The String Quartets, Op. 50 (Hob. III/44-49, L. 36-41), were composed by Joseph Haydn in 1787. The set of six quartets was dedicated to King Frederick William II of Prussia. For this reason the set is commonly known as the Prussian Quartets. Haydn sold the set to the Viennese firm Artaria and, without Artaria’s knowledge, to the English publisher William Forster. Forster published it as Haydn’s Opus 44. Haydn’s autograph manuscripts for Nos. 3 to 6 of the set were discovered in Melbourne, Australia, in 1982.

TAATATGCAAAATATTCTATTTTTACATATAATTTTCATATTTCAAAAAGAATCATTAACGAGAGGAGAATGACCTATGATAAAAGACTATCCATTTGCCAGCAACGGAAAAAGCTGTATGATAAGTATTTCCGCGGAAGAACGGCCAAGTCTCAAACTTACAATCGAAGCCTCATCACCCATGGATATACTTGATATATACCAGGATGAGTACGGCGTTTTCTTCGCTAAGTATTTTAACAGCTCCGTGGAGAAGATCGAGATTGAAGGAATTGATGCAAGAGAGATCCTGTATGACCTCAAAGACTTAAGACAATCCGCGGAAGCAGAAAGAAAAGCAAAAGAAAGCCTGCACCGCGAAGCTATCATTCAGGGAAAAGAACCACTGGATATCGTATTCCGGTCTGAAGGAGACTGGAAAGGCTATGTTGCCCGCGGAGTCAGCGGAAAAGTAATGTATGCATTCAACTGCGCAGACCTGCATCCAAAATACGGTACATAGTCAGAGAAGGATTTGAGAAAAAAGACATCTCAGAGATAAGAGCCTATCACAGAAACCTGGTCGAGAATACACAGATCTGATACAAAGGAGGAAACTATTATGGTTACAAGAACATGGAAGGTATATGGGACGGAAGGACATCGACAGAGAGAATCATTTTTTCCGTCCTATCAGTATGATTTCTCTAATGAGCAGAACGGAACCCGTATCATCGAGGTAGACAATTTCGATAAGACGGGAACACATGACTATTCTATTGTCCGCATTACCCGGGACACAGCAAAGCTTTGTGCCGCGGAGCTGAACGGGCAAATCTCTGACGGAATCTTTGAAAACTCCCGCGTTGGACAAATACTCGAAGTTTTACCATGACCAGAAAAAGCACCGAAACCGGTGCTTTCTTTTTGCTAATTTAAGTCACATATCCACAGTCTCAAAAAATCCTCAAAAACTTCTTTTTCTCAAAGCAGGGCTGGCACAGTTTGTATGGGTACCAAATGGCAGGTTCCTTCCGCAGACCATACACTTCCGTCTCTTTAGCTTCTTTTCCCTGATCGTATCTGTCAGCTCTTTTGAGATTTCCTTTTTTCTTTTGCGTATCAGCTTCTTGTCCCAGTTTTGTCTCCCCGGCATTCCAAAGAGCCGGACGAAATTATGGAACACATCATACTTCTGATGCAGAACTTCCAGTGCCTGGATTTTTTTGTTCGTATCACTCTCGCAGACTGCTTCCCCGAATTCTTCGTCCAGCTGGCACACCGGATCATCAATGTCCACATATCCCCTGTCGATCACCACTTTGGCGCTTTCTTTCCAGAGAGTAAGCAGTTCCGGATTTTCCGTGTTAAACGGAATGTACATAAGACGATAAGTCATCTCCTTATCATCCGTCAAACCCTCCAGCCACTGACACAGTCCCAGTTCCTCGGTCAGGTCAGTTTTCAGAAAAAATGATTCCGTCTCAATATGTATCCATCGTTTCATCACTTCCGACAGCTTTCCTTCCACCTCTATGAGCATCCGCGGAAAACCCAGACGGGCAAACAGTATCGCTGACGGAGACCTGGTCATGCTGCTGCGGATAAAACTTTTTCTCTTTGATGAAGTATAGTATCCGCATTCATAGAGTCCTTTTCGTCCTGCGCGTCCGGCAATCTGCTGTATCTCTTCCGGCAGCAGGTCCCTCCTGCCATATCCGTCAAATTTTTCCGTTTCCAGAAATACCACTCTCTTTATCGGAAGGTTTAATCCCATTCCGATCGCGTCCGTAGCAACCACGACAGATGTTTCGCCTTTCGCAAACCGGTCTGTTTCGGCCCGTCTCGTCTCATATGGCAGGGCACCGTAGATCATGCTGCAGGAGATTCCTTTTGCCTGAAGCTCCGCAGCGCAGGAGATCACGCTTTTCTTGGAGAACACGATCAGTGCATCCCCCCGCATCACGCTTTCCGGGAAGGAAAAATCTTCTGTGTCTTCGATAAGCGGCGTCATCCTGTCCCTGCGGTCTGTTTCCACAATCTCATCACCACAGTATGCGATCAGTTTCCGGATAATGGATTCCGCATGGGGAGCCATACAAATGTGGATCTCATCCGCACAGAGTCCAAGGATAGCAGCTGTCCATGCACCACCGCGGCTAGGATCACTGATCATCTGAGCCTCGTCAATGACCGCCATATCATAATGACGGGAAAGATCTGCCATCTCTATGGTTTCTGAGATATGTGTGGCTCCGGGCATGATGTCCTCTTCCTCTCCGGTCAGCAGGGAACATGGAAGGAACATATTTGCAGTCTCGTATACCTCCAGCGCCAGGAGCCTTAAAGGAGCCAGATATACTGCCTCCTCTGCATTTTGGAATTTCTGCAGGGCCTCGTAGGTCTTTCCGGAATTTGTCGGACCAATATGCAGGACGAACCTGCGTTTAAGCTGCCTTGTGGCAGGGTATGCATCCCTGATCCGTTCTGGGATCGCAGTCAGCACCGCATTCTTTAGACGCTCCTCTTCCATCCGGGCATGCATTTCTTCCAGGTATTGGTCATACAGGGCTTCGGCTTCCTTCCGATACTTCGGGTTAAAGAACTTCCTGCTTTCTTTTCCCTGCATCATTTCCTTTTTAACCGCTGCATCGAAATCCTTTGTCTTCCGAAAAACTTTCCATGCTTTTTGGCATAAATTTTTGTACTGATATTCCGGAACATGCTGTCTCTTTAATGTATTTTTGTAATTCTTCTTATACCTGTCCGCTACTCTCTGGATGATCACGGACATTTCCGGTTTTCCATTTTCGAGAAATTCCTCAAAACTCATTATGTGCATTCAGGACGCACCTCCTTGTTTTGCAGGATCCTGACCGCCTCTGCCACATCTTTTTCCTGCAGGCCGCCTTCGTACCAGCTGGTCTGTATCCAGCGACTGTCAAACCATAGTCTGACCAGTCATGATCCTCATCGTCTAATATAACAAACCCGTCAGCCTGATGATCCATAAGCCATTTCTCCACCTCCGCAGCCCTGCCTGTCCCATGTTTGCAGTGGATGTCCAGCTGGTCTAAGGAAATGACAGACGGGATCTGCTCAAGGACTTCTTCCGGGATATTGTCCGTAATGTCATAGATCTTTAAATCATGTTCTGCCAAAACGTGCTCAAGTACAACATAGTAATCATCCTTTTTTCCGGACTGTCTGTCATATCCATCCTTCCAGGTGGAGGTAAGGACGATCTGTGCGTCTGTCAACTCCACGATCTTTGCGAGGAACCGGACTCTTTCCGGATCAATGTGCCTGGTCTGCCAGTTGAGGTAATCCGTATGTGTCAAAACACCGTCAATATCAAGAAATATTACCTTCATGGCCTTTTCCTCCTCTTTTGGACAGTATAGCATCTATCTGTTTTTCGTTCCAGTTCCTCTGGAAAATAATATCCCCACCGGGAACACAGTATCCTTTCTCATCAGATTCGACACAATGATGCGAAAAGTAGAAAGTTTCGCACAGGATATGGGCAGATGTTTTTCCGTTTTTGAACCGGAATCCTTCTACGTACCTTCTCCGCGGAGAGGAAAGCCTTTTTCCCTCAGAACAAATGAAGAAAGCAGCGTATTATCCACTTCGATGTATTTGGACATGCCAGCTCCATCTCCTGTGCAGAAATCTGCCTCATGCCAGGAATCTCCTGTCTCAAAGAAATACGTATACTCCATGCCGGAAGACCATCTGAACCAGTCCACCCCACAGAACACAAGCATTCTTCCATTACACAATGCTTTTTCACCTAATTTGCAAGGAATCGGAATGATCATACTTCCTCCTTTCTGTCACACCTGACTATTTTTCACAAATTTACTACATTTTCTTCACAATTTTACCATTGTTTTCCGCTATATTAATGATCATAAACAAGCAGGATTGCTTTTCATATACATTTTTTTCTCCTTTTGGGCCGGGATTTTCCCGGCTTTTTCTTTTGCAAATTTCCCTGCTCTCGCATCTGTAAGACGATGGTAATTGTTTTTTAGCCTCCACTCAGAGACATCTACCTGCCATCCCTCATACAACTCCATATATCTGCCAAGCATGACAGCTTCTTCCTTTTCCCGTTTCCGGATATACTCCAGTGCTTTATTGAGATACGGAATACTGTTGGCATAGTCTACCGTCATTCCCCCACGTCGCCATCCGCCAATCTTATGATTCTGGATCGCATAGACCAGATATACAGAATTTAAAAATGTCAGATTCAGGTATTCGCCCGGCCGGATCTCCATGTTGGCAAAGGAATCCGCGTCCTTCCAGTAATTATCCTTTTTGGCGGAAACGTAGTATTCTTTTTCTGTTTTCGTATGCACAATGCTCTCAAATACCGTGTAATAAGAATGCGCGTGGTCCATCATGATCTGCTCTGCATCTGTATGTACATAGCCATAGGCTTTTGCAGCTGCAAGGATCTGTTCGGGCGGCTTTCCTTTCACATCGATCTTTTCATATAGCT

Each of the six quartets in the set has four movements, and in each case the movements are ordered in a conventional fast–slow–minuet–fast sequence.
The set was Haydn’s first complete set of quartets since the Opus 33 set of 1781. While the Opus 33 set was apt for broad public consumption, the Opus 50 set is more serious and experimental. It is perhaps because of the Opus 50’s intellectual character that other sets among Haydn’s mature quartets have received more attention from performers.
String Quartets Op. 50 – No. 1 in B flat major HobIII 44
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